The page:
Computing system 800 may contain communication connection(s) 812 that allow the device to communicate with other devices. Computing system 800 may also have input device(s) 814 such as a keyboard, mouse, pen, voice input device, touch input device, etc. Output device(s) 816 such as a display, speakers, printer, etc. may also be included. All these devices are well known in the art and need not be discussed at length here.

It should be understood that the various techniques described herein may be implemented in connection with hardware or software or, where appropriate, with a combination of both. Thus, the methods and apparatus of the presently disclosed subject matter, or certain aspects or portions thereof, may take the form of program code (i.e., instructions) embodied in tangible media, such as floppy diskettes, CD-ROMs, hard drives, or any other machine-readable storage medium where, when the program code is loaded into and executed by a machine, such as a computer, the machine becomes an apparatus for practicing the presently disclosed subject matter.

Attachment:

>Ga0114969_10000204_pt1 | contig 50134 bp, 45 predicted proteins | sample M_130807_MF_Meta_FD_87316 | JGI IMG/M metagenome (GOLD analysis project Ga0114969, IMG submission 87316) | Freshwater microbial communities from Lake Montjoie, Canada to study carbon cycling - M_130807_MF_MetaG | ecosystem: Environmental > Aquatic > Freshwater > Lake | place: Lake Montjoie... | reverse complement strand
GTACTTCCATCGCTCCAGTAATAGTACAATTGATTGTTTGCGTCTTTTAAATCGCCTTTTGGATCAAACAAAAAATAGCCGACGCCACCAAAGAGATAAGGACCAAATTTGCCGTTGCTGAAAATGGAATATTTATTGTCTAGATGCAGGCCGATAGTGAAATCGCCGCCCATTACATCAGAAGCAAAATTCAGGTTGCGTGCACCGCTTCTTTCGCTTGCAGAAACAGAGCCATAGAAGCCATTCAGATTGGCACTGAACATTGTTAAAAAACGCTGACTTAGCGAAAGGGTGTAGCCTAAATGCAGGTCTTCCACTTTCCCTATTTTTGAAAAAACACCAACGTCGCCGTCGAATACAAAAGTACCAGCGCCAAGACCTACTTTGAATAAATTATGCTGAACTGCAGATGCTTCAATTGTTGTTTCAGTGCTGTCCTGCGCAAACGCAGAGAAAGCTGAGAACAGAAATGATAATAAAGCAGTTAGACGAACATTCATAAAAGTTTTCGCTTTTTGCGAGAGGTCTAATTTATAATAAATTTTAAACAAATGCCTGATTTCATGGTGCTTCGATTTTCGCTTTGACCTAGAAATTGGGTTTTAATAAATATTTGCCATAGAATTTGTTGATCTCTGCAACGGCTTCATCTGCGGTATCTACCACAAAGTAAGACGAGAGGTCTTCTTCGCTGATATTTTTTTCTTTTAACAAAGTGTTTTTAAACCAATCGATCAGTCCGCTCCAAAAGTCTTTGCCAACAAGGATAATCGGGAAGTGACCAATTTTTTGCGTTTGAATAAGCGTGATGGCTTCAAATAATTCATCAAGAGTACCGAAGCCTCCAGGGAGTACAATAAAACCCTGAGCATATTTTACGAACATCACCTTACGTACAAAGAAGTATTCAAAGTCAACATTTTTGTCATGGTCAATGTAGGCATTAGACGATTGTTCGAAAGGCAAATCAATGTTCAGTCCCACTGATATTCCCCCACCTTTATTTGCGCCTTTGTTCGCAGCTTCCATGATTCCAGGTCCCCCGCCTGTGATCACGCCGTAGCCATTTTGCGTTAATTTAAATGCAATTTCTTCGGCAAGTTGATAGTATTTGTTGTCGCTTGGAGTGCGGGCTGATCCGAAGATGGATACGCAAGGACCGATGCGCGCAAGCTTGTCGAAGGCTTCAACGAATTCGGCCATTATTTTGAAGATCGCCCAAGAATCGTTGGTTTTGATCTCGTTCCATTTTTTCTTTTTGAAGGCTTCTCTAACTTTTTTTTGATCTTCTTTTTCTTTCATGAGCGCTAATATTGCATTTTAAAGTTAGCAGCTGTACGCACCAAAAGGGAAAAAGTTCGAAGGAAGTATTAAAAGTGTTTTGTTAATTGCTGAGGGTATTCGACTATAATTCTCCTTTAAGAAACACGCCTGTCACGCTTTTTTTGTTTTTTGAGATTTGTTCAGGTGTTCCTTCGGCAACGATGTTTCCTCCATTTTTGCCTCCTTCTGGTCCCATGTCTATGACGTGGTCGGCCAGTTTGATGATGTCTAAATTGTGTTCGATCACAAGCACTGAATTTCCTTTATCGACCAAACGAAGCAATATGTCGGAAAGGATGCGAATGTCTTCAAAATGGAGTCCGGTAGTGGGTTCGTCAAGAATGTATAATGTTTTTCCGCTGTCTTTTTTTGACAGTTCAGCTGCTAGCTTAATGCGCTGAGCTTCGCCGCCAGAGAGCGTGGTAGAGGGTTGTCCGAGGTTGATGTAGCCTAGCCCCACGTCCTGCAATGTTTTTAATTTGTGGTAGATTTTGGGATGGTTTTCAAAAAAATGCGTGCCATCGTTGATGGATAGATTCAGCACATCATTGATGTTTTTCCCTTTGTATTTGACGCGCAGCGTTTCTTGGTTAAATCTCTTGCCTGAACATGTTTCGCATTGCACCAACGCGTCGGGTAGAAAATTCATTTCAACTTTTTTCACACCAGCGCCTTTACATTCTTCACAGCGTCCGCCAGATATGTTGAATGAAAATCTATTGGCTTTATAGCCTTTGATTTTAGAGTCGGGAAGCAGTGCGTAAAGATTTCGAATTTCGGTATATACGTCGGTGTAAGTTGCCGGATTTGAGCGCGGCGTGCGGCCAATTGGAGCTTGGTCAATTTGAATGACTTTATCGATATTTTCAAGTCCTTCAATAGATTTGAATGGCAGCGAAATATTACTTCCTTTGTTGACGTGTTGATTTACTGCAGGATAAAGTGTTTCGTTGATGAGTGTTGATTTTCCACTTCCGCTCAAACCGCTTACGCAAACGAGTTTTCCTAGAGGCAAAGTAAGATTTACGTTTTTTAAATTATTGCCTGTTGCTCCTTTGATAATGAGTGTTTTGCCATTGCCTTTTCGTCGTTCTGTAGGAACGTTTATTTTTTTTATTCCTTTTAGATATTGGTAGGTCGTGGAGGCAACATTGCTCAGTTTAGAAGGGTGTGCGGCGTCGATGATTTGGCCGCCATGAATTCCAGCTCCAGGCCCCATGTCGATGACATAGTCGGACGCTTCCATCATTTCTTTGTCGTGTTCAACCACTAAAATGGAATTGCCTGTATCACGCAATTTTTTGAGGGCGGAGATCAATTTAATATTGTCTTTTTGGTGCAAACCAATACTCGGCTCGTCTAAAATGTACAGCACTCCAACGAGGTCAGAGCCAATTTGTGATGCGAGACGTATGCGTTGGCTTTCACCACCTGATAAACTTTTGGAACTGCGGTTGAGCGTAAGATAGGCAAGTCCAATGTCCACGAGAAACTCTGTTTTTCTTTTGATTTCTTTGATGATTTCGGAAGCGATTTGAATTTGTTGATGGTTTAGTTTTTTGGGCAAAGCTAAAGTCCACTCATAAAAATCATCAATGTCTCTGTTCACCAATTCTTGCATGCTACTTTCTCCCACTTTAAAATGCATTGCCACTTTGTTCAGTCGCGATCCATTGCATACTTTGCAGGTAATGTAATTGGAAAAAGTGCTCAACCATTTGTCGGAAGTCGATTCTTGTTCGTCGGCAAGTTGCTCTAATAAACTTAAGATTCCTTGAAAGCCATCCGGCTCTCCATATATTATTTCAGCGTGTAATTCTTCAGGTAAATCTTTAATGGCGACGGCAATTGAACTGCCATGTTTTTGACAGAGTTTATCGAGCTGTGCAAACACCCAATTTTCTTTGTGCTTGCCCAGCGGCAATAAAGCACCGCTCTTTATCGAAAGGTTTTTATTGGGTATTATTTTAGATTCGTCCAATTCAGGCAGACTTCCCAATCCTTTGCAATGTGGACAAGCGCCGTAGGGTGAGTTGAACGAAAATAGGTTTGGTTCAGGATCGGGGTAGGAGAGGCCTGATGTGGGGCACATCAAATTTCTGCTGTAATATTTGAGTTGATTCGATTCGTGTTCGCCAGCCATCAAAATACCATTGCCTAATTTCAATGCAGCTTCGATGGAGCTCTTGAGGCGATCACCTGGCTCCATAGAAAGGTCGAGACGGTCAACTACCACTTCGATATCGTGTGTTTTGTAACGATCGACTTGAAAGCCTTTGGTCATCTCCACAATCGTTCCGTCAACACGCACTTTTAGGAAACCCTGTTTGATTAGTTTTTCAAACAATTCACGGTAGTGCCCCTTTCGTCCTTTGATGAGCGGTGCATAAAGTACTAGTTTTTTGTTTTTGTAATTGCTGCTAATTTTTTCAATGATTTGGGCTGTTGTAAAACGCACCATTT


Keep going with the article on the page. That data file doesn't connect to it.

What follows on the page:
Although exemplary implementations may refer to utilizing aspects of the presently disclosed subject matter in the context of one or more stand-alone computer systems, the subject matter is not so limited, but rather may be implemented in connection with any computing environment, such as a network or distributed computing environment. Still further, aspects of the presently disclosed subject matter may be implemented in or across a plurality of processing chips or devices, and storage may similarly be effected across a plurality of devices. Such devices might include personal computers, network servers, and handheld devices, for example.

Although the subject matter has been described in language specific to structural features and/or methodological acts, it is to be understood that the subject matter defined in the appended claims is not necessarily limited to the specific features or acts described above. Rather, the specific features and acts described above are disclosed as example forms of implementing the claims.